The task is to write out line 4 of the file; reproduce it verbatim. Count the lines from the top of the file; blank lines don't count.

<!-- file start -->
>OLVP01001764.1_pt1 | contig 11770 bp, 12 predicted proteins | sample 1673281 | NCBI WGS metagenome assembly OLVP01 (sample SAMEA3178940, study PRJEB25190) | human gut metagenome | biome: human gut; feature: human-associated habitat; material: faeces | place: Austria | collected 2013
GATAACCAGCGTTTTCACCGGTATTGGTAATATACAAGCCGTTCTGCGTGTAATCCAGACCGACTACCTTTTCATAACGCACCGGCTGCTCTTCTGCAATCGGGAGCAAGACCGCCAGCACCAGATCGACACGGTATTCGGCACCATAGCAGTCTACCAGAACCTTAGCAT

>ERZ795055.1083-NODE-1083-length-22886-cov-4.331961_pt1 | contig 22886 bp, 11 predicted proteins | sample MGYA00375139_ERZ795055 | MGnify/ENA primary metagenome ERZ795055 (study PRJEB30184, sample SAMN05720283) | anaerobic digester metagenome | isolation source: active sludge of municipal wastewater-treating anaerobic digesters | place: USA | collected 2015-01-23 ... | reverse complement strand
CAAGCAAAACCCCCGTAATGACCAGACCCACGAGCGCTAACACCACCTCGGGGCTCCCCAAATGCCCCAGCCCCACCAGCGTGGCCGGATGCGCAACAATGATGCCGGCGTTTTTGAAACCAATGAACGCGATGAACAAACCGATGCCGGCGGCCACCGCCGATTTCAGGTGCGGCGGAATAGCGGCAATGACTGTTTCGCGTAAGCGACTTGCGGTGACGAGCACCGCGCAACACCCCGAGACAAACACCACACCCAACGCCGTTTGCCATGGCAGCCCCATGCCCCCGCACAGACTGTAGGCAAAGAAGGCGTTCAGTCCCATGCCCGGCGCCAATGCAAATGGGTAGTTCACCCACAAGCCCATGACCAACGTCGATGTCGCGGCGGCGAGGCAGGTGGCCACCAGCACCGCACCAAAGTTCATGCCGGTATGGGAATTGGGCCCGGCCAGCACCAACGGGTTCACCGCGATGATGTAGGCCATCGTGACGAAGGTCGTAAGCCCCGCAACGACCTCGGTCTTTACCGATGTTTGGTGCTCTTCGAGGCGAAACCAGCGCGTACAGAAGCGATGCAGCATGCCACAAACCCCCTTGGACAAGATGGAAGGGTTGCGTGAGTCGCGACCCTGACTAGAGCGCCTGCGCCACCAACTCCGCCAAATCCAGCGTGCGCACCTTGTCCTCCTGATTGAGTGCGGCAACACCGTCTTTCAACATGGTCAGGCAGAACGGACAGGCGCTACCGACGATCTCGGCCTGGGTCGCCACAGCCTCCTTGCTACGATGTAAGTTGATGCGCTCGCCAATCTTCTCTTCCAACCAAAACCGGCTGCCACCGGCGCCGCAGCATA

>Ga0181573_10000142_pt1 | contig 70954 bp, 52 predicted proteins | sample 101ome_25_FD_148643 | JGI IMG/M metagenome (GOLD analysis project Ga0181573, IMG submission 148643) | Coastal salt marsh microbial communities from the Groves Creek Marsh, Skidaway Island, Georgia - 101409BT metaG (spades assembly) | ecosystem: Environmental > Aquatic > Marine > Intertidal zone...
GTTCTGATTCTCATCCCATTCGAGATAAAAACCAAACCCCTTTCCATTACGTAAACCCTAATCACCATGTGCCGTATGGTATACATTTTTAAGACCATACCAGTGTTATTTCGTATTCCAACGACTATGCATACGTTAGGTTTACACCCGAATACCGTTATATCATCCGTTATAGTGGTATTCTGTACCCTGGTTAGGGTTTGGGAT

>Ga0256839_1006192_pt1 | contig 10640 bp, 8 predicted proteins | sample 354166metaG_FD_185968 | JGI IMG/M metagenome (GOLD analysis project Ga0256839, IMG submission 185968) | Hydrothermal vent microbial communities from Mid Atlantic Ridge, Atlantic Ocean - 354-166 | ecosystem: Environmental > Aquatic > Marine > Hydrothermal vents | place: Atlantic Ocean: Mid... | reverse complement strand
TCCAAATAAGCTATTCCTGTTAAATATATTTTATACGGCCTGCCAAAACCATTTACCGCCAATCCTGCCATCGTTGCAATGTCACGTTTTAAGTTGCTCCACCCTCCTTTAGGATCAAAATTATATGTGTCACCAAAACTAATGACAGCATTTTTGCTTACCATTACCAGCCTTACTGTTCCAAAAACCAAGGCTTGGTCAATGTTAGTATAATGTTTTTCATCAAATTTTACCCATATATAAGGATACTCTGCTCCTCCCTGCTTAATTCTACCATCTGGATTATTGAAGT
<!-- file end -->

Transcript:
CAAGCAAAACCCCCGTAATGACCAGACCCACGAGCGCTAACACCACCTCGGGGCTCCCCAAATGCCCCAGCCCCACCAGCGTGGCCGGATGCGCAACAATGATGCCGGCGTTTTTGAAACCAATGAACGCGATGAACAAACCGATGCCGGCGGCCACCGCCGATTTCAGGTGCGGCGGAATAGCGGCAATGACTGTTTCGCGTAAGCGACTTGCGGTGACGAGCACCGCGCAACACCCCGAGACAAACACCACACCCAACGCCGTTTGCCATGGCAGCCCCATGCCCCCGCACAGACTGTAGGCAAAGAAGGCGTTCAGTCCCATGCCCGGCGCCAATGCAAATGGGTAGTTCACCCACAAGCCCATGACCAACGTCGATGTCGCGGCGGCGAGGCAGGTGGCCACCAGCACCGCACCAAAGTTCATGCCGGTATGGGAATTGGGCCCGGCCAGCACCAACGGGTTCACCGCGATGATGTAGGCCATCGTGACGAAGGTCGTAAGCCCCGCAACGACCTCGGTCTTTACCGATGTTTGGTGCTCTTCGAGGCGAAACCAGCGCGTACAGAAGCGATGCAGCATGCCACAAACCCCCTTGGACAAGATGGAAGGGTTGCGTGAGTCGCGACCCTGACTAGAGCGCCTGCGCCACCAACTCCGCCAAATCCAGCGTGCGCACCTTGTCCTCCTGATTGAGTGCGGCAACACCGTCTTTCAACATGGTCAGGCAGAACGGACAGGCGCTACCGACGATCTCGGCCTGGGTCGCCACAGCCTCCTTGCTACGATGTAAGTTGATGCGCTCGCCAATCTTCTCTTCCAACCAAAACCGGCTGCCACCGGCGCCGCAGCATA